Moving to Next.js

In the last few days, I worked to move this website to Next.js. In 2020, I moved from WordPress to Hugo and would be better served with Next.js. It was a straightforward migration, and I share what was done in this post.

Why Hugo?

Hugo, according to themselves, is "The world's fastest framework for building websites." I feared JavaScript fatigue, and Hugo came as a fast, minimalist, easy-to-get-up-and-running solution. At the time, I open-sourced the theme to give back to the community, and it works well for small websites. In 2020 I wrote a lot of posts, and it felt good.

Fast forward to 2022, I am writing less than I wish, and I want to return to it in 2023. In 2020 I decided to write long, detailed posts (also published in freeCodeCamp), which may not work well. I can share small tips here and there, and this format doesn't fit my website well as it is. I could share these things on the bird website; however, I don't want like the new manager. I might keep sharing them there; however, I want to own my content.

Why Next.js? 

I have been working full-time with Next.js since April (by the way, that was one of the reasons I liked Lattice from the very beginning), and it is clear to me they are one of the best ways to fight JavaScript fatigue. I see similarities between Next.js and Ruby on Rails, such as Convention Over Configuration and good Developer Experience. I know there are new kids on the block; however, I see Next.js (and Vercel) staying for a while. 


I recently came across Contentlayer ↗︎. Contentlayer is an SDK that validates and transforms your content into type-safe JSON. This is the best of worlds: I can keep my content in markdown and use TypeScript on my website. I don't need to use GraphQL or different solutions to get what I need.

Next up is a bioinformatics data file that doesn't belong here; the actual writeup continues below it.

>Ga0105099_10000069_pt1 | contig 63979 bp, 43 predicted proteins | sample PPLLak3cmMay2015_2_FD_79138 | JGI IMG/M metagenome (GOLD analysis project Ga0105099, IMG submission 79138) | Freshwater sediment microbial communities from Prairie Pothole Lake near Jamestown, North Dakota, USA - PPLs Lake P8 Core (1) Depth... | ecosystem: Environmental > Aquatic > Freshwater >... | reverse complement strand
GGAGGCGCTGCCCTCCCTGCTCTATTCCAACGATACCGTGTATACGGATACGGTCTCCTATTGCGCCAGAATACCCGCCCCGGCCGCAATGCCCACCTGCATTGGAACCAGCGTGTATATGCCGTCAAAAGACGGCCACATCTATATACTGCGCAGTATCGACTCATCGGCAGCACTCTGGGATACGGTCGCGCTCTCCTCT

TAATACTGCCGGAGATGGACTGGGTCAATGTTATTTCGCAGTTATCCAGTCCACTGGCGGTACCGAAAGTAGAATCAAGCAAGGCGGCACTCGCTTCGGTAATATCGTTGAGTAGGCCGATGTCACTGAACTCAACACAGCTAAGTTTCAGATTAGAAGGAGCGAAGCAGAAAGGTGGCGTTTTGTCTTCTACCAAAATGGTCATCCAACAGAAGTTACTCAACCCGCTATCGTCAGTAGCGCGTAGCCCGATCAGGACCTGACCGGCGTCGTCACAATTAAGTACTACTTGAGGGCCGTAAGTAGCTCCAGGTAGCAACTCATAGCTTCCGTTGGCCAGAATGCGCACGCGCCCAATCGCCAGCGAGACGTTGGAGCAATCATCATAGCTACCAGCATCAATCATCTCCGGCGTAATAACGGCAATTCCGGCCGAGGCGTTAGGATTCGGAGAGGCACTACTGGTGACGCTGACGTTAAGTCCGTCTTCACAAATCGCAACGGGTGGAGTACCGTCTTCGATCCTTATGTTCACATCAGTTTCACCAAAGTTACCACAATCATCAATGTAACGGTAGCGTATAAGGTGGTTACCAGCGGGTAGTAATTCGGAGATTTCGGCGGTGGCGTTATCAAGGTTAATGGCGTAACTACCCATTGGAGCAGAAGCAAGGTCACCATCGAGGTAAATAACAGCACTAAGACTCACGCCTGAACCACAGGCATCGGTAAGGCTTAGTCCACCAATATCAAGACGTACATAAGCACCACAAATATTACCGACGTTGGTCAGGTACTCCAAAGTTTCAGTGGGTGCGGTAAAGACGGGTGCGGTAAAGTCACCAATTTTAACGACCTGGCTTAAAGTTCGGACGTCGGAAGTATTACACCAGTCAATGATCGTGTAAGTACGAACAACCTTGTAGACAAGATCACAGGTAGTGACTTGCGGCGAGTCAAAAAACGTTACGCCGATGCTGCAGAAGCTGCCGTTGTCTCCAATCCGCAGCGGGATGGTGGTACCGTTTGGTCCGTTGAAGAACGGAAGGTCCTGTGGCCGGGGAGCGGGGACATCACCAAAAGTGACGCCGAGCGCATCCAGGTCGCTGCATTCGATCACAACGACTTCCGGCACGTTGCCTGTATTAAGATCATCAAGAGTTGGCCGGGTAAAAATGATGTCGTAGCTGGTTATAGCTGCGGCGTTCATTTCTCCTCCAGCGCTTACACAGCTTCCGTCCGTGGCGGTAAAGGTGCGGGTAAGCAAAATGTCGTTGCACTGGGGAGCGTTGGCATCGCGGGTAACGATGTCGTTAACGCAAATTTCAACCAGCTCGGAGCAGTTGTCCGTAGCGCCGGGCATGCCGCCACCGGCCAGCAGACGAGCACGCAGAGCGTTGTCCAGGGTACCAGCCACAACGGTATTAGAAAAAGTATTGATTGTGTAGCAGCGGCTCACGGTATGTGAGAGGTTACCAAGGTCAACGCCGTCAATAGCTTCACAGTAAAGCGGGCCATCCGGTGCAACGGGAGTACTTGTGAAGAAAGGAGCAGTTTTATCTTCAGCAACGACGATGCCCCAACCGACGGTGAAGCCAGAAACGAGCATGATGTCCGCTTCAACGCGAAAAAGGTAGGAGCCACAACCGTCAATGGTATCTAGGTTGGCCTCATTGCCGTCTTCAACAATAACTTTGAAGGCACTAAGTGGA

Delba Oliveira ↗︎ has a great post series called "Build a Developer Blog with Next.js ↗︎". Her posts and website source code helped me understand what needed to be done here. There is also another tutorial called "Building Better Next.js Static Sites with MDX and Contentlayer ↗︎" that helped me a lot.

If you come from the WordPress world, you are familiar with Posts and Pages. With Contentlayer, I recreated these entities with the attributes that I needed (permalink, slug, excerpt, etc.), while keeping the same URLs that I used in WordPress and Hugo. I also kept the tags pages in place.

Here is the PR of the migration, in case you like big PRs. I organized the commits into different types:

  • Add Next.js (aka initial commit)
  • Rename static → public (Hugo stores static content in a static folder and Next.js in a public one)
  • Remove files related to hosting and Hugo theme (old Hugo and Netlify files)
  • Adjust content to Next.js (update some metadata, fix HTML/Markdown syntax)
  • Port website from Hugo to Next.js (here is where the sausage is made)

Some work is left, like fixing the RSS feed and things I'd like to add, such as search and design changes. I'll be doing this here and there, and my primary intention was to move stacks to unlock the future versions of this website.

What is next? 

I want to explore other format content formats, something as Tumblr: video, image, quotes, and links. I'll adjust the design/code of this website to keep the almost 250 posts I have published since 2005 while adding a new session for this microblogging content. 



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